Autoantibodies to type-I IFN have been associated with life-threatening COVID-19 pneumonia due to impaired IFN-I-mediated inhibition of viral replication. Such autoantibodies increase in frequency with age, are more common in males than females for unknown reason, and could explain up to 20% of COVID-19 deaths. The reasons for the development of anti-cytokine autoantibodies are unknown in most cases, but most, if not all, patients with inborn errors of central tolerance due to AIRE deficiency in cis (APECED or APS1) or in trans (mutations of the alternative NF-kB pathway) all carry these autoantibodies and are highly susceptible to severe SARSCoV-2 infections.”

To investigate the above, single-cell T-cell receptor (TCR) and message RNA (mRNA) sequencing of peripheral blood mononuclear cells (PBMCs) was carried out. Memory CD8 T cell TCR sequences were then clustered using the GLIPH methodology.

Study findings

The present study reveals that, while IgG response to SARS-CoV-2 spike (receptor binding domain [RDB]) proteins as measured by the SIMAO assay can be used as a sensitive Long COVID marker, IgA and IgM cannot due to their detection in ~10% of afflicted patients. This suggests that memory CD8+ T cells were restrained, and their clonal expansion is restricted by SARS-CoV-2, inconsistent with the previously hypothesized exhausted phenotype pathology.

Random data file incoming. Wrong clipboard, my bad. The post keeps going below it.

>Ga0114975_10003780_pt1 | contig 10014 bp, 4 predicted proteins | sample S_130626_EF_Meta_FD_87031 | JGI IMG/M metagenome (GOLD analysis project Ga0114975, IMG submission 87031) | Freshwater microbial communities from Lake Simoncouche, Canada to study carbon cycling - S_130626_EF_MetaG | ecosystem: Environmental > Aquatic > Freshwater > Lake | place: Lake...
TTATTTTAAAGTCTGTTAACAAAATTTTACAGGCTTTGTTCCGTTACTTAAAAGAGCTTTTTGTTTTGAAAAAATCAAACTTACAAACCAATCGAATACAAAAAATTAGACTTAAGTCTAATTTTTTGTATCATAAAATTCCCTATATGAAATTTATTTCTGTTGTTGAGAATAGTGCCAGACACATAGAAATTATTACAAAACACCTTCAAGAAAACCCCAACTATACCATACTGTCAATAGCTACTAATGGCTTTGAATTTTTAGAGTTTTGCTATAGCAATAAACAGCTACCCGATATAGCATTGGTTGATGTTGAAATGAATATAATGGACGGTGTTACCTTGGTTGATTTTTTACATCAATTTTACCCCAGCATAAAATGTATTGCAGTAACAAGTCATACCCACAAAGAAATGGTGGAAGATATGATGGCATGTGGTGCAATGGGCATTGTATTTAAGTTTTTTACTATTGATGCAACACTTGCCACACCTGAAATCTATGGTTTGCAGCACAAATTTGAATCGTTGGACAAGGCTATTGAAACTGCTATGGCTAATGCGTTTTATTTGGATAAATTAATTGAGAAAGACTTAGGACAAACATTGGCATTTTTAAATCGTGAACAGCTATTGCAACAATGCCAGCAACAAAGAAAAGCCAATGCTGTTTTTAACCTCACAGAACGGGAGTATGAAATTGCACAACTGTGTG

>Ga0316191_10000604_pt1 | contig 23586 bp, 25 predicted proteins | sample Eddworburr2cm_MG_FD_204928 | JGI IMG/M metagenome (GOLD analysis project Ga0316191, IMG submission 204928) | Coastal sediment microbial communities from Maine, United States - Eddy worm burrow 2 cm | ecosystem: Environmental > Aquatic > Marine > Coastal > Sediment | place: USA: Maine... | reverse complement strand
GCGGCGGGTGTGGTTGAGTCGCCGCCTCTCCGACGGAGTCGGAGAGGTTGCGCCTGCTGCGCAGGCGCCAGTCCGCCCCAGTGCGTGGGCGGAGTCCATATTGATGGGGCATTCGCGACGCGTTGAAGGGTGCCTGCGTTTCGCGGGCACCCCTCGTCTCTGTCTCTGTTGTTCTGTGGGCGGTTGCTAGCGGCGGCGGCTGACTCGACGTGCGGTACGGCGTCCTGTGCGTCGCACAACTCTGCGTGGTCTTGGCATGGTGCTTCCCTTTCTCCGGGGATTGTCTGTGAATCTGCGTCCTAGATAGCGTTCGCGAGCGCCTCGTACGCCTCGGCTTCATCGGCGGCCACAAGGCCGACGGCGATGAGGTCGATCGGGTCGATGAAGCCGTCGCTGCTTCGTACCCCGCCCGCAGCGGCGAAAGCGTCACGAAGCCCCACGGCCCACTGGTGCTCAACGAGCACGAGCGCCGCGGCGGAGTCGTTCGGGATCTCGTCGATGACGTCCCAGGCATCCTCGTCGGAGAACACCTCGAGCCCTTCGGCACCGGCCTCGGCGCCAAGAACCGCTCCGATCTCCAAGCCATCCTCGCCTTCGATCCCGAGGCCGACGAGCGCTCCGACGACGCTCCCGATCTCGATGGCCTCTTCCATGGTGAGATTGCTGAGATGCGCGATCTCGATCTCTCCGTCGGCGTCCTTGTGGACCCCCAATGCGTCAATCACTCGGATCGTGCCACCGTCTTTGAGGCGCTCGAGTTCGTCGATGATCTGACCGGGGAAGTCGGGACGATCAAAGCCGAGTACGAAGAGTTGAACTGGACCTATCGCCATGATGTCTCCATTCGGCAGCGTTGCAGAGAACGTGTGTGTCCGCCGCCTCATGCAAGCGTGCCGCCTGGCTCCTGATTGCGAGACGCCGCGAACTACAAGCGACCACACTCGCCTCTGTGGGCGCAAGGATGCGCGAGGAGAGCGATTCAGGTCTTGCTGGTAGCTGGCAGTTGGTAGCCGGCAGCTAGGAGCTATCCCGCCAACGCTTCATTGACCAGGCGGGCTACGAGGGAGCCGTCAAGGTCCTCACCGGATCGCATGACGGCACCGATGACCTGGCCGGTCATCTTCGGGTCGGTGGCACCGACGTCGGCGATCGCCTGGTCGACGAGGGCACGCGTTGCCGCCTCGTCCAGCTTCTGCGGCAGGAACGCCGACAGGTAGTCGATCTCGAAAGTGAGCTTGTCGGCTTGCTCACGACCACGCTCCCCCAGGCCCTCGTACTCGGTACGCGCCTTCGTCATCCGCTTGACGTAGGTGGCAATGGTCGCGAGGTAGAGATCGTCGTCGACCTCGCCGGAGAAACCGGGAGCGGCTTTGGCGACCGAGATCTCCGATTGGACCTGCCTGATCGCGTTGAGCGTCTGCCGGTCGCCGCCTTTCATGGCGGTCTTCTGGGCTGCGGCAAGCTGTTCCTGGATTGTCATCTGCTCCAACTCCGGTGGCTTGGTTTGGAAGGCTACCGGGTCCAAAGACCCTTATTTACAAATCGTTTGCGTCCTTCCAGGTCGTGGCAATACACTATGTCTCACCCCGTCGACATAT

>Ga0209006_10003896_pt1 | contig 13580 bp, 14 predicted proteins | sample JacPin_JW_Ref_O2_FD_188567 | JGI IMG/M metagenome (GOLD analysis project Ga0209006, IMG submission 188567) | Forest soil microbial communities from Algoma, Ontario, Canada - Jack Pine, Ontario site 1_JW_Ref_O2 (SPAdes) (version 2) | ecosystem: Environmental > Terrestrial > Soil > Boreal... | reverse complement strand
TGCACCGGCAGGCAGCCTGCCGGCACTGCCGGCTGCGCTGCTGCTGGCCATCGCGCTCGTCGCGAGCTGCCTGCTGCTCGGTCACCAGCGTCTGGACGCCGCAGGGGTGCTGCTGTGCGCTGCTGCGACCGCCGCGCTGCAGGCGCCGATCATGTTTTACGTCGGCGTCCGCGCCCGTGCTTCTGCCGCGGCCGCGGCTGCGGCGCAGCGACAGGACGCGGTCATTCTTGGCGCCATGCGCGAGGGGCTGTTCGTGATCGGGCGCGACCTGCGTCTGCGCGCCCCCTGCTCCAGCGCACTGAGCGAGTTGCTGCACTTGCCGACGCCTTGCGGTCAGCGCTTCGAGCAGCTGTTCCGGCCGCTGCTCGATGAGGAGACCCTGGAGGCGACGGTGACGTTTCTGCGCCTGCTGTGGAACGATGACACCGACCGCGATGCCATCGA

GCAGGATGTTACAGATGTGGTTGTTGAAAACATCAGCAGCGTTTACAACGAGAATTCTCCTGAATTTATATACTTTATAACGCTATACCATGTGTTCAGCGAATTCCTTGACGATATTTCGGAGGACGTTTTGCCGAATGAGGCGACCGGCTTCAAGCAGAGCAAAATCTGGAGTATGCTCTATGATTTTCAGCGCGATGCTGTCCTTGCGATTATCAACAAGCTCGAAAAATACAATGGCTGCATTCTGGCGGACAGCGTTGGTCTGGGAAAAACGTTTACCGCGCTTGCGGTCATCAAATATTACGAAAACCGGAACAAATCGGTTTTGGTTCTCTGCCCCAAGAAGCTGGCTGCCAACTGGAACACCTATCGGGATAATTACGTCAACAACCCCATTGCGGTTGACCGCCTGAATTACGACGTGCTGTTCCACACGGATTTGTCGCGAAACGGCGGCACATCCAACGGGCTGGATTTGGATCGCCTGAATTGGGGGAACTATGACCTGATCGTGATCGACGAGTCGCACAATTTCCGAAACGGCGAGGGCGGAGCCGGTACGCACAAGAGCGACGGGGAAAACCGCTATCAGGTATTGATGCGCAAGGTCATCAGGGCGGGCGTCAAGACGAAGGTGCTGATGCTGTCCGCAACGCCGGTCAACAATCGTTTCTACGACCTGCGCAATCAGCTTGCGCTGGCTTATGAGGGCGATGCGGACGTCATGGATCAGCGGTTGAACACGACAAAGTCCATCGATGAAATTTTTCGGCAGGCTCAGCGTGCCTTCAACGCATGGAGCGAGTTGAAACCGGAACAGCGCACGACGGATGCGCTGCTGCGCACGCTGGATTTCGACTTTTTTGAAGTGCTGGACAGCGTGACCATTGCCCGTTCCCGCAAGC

Strong and persistent Long COVID symptoms despite high IgG tirtes suggest differences between the initial and long-term adaptive responses of patients’ immunity to SARS-CoV-2.

“A strong initial adaptive response might increase the chance of viral clearance and reduce the risk of Long COVID, while a sustained and elevated long-term response to SARSCoV-2 with elevated titers occur once a viral reservoir has been established leading to chronic antigen stimulation.”

Results highlight that in Long COVID cases, the elevated serologic response was inversely correlated to expanding CD8+ T cell populations, elucidating the role of the restrained antiviral T cell response as a crucial component of Long COVID pathology. Current and future work aimed at understanding the genetic basis of this revelation may allow for the development of clinical therapeutics capable of treating this hitherto incurable condition.